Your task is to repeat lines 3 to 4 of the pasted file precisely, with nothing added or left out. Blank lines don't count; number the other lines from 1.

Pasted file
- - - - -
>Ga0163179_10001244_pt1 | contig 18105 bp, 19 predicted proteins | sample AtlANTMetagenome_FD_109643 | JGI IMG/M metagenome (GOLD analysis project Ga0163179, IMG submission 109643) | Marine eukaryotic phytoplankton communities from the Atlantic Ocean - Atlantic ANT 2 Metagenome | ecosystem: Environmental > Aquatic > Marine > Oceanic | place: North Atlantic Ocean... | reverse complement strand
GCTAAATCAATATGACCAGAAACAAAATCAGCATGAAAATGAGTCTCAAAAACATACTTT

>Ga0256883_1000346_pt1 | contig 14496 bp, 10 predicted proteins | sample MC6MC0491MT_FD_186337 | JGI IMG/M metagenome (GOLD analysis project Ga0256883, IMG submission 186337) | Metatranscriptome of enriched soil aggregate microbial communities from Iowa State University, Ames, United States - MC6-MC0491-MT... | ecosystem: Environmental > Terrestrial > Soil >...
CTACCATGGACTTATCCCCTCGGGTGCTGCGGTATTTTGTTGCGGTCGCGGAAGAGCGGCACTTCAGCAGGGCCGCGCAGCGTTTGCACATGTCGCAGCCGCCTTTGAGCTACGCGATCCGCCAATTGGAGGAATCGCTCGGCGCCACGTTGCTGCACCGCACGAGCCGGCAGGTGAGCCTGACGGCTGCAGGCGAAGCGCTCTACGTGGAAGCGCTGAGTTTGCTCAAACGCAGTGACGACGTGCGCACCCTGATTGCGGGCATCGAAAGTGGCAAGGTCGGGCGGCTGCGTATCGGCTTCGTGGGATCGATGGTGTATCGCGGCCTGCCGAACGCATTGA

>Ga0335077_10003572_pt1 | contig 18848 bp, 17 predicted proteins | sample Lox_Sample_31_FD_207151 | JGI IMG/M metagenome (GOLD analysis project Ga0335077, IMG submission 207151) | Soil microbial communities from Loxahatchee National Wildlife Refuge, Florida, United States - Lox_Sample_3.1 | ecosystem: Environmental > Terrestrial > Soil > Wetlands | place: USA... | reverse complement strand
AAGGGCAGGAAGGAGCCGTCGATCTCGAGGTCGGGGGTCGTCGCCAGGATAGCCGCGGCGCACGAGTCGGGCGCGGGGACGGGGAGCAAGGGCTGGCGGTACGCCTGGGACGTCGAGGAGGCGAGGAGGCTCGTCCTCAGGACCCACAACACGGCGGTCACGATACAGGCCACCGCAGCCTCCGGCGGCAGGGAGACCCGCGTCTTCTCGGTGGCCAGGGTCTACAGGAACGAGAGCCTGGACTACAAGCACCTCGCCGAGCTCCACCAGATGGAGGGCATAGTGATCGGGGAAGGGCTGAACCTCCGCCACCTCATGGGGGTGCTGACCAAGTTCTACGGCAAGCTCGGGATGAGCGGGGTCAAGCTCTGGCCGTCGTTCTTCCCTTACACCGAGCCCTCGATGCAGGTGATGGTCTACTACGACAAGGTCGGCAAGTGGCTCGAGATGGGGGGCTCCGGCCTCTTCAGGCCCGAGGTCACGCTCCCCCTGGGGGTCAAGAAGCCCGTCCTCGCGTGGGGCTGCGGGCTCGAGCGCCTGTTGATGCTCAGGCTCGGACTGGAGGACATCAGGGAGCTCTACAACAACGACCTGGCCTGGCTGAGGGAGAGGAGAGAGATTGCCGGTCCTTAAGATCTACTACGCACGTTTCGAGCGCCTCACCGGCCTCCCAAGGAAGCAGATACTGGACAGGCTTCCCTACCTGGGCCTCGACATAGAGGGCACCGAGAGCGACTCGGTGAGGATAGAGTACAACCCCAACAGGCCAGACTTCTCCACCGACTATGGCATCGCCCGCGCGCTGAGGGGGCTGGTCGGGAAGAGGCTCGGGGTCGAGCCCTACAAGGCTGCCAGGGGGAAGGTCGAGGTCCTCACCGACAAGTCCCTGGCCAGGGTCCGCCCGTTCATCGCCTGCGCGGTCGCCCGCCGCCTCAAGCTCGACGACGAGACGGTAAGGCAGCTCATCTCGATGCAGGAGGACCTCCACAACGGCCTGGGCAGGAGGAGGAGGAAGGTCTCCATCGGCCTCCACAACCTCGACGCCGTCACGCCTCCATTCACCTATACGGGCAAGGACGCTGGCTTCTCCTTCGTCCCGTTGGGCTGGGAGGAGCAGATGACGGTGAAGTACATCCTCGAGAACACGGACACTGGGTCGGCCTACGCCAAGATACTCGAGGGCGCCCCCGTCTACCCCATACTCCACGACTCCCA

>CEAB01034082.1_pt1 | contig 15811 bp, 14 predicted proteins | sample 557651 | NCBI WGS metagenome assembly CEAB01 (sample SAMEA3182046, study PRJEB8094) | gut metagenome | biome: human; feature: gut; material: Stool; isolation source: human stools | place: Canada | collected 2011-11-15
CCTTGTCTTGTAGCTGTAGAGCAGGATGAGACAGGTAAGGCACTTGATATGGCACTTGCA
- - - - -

>Ga0256883_1000346_pt1 | contig 14496 bp, 10 predicted proteins | sample MC6MC0491MT_FD_186337 | JGI IMG/M metagenome (GOLD analysis project Ga0256883, IMG submission 186337) | Metatranscriptome of enriched soil aggregate microbial communities from Iowa State University, Ames, United States - MC6-MC0491-MT... | ecosystem: Environmental > Terrestrial > Soil >...
CTACCATGGACTTATCCCCTCGGGTGCTGCGGTATTTTGTTGCGGTCGCGGAAGAGCGGCACTTCAGCAGGGCCGCGCAGCGTTTGCACATGTCGCAGCCGCCTTTGAGCTACGCGATCCGCCAATTGGAGGAATCGCTCGGCGCCACGTTGCTGCACCGCACGAGCCGGCAGGTGAGCCTGACGGCTGCAGGCGAAGCGCTCTACGTGGAAGCGCTGAGTTTGCTCAAACGCAGTGACGACGTGCGCACCCTGATTGCGGGCATCGAAAGTGGCAAGGTCGGGCGGCTGCGTATCGGCTTCGTGGGATCGATGGTGTATCGCGGCCTGCCGAACGCATTGA